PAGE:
A spoiler-free ode to Spider-Man

‘No Way Home’ exceeds sky-high expectations

Ashley Pelletier, Arts & Life Editor

I’ll admit, Spider-Man was never my favorite superhero. 

‘Spider-Man: No Way Home’ pays homage to almost 60 years of history for the beloved character. Photo from Gemma Ryles via TrustedReviews.com

My parents weren’t big on superhero movies when  I was growing up, and I didn’t get into them myself until 2014. 

Over the past seven years, I have watched all of the Marvel Cinematic Universe movies but never went back to the Sam Raimi “Spider-Man” trilogy from the early 2000s or the 2012 “The Amazing Spider-Man” duology. I had seen bits and pieces of both, but never took the time to sit down and watch them. 

For me, Tom Holland’s iteration of Spider-Man was my first proper introduction to the character. I loved that he felt like a real high school student because he was introduced in 2016, right in the middle of my high school years. I was used to seeing 30-year-old actors playing 16-year-old students, and it was a nice change of pace. Tobey Maguire and Andrew Garfield, who played the hero in the previous installments, both were in their mid-20s when they first played Spider-Man while Holland was only 20. 

Following his first appearance in “Captain America: Civil War,” I continued to enjoy the MCU Spider-Man in “Homecoming” and “Far From Home.” I loved how Holland’s Peter Parker was complemented by Zendaya’s MJ and Jacob Batalon’s Ned Leeds, but most importantly, I loved how director Jon Watts made this Spider-Man trilogy both a superhero flick and coming-of-age story. 

Of course, I saw that not everybody loved this new version of the beloved hero. Some preferred Maguire or Garfield, but most could agree on their love for Spider-Man.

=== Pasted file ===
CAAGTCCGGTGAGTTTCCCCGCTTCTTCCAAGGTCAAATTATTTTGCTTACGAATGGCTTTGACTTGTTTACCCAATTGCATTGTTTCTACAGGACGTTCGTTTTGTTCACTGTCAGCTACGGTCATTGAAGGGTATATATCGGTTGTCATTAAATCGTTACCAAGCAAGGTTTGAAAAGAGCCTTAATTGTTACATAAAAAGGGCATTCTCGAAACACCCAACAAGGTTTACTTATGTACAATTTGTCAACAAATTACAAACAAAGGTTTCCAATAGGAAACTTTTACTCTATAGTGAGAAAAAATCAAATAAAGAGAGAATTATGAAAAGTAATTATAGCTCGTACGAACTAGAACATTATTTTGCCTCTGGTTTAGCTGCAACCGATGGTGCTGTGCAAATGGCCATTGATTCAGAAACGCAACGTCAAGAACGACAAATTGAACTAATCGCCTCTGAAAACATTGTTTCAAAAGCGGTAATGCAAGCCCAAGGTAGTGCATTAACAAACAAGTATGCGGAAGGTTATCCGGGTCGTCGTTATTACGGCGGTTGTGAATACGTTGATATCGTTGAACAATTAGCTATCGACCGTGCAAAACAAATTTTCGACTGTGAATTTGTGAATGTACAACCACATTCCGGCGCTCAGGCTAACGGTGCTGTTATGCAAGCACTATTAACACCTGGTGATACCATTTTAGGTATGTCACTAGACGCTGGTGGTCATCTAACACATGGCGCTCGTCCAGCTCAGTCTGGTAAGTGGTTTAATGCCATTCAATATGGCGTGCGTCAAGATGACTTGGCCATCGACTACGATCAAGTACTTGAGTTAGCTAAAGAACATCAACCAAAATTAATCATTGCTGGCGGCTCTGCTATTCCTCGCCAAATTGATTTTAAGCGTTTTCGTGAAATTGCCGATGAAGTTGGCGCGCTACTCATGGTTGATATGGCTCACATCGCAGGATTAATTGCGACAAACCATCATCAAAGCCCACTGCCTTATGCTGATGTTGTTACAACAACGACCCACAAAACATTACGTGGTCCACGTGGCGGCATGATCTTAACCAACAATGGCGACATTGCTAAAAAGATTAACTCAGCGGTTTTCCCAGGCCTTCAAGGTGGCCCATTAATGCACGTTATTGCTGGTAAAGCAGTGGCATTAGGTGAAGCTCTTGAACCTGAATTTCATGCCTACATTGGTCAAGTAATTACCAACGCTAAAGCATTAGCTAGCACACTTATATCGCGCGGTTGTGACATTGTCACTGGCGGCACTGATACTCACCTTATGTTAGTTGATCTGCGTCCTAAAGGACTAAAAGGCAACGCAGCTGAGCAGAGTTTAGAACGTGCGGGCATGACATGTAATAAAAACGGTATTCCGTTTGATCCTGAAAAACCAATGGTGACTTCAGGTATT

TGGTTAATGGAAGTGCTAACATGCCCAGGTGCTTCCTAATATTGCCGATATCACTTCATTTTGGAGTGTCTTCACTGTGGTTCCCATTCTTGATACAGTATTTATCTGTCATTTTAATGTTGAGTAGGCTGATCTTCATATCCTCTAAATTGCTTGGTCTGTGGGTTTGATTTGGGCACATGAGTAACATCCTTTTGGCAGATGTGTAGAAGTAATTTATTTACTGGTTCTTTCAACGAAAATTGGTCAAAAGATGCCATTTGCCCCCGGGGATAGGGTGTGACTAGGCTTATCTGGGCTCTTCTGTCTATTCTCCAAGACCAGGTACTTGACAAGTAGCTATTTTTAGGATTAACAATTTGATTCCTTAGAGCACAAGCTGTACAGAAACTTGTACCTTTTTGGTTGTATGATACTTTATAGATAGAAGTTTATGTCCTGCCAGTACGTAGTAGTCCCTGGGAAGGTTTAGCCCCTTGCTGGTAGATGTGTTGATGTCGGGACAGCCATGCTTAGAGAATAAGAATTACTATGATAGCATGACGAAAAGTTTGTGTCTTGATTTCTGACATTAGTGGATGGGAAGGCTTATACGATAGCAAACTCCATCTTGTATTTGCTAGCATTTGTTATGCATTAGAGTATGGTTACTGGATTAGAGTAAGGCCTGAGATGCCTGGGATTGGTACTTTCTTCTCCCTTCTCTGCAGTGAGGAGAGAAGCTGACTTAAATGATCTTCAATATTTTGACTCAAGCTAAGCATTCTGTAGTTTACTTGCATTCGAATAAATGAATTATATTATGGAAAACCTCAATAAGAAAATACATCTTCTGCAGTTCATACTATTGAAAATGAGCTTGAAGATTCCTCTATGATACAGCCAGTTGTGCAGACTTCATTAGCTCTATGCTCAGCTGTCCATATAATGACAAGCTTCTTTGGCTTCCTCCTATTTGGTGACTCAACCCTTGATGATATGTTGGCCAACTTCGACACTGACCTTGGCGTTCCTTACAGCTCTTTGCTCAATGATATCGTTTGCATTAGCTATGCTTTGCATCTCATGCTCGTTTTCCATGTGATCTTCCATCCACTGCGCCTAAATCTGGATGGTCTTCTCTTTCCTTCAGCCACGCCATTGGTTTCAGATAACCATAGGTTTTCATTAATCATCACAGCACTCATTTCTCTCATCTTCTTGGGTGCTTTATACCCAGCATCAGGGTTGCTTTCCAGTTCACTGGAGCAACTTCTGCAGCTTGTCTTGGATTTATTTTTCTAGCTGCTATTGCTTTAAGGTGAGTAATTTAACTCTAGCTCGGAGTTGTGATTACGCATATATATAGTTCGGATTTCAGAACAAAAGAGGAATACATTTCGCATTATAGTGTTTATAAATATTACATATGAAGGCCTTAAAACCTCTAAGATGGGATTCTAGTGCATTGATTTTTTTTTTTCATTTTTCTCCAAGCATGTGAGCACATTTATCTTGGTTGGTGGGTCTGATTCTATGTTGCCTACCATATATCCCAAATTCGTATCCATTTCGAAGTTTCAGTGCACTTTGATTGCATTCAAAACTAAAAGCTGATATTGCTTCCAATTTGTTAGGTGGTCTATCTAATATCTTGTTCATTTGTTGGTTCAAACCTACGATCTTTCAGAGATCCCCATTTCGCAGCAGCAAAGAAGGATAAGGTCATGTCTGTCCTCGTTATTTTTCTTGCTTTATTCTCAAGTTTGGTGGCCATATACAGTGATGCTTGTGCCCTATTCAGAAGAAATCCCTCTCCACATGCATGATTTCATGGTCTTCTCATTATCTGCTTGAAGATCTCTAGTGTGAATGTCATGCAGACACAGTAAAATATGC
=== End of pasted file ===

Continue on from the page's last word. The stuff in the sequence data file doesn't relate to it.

Regardless of which Spider-Man you prefer, you can’t deny that “No Way Home” was an incredible homage to the character that Stan Lee and Steve Ditko created in 1962. 

Appearances from villains from both previous installments made for an exciting story and compelling setup for “Doctor Strange and the Multiverse of Madness.” Willem Dafoe, Alfred Molina and Jamie Foxx all gave great performances that made five villains feel less overwhelming. 

I also loved the return of J. Jonah Jameson, played by J.K. Simmons. In this film, The Daily Bugle was based on InfoWars, with Jameson paralleling the controversial Alex Jones, which was a great form of comic relief. 

I wish we got more of the dynamic between Doctor Strange and Parker in this film. It is there, but not nearly enough for my taste. However, I think that would risk making Spider-Man a secondary character in his own movie, something that “Homecoming” and “Far From Home” both fell victim to with Tony Stark. 

While this film brings back flashes of the past, it also looks to the future for Spider-Man. “No Way Home” leaves so many opportunities for stories, especially since it was confirmed Holland will reprise his role beyond this trilogy. 

I can’t say enough about how much I enjoyed “No Way Home.” Without spoiling anything, it’s a wild ride, and it strips Spider-Man to the core of the character and what he represents for so many people, including myself.  

I went into the movie with a moderate amount of hype, but social media users expected the world out of this film. I think it’s safe to call all those expectations met. 

Needless to say, I can’t wait to see what Parker does next. 

My biggest recommendation is that you see “No Way Home” in theaters. I saw it on opening day and the energy in the theater was something I had not felt since I saw “Avengers: Endgame” in theaters in April 2019. There was clapping, cheering and more as people shared their love for Spider-Man.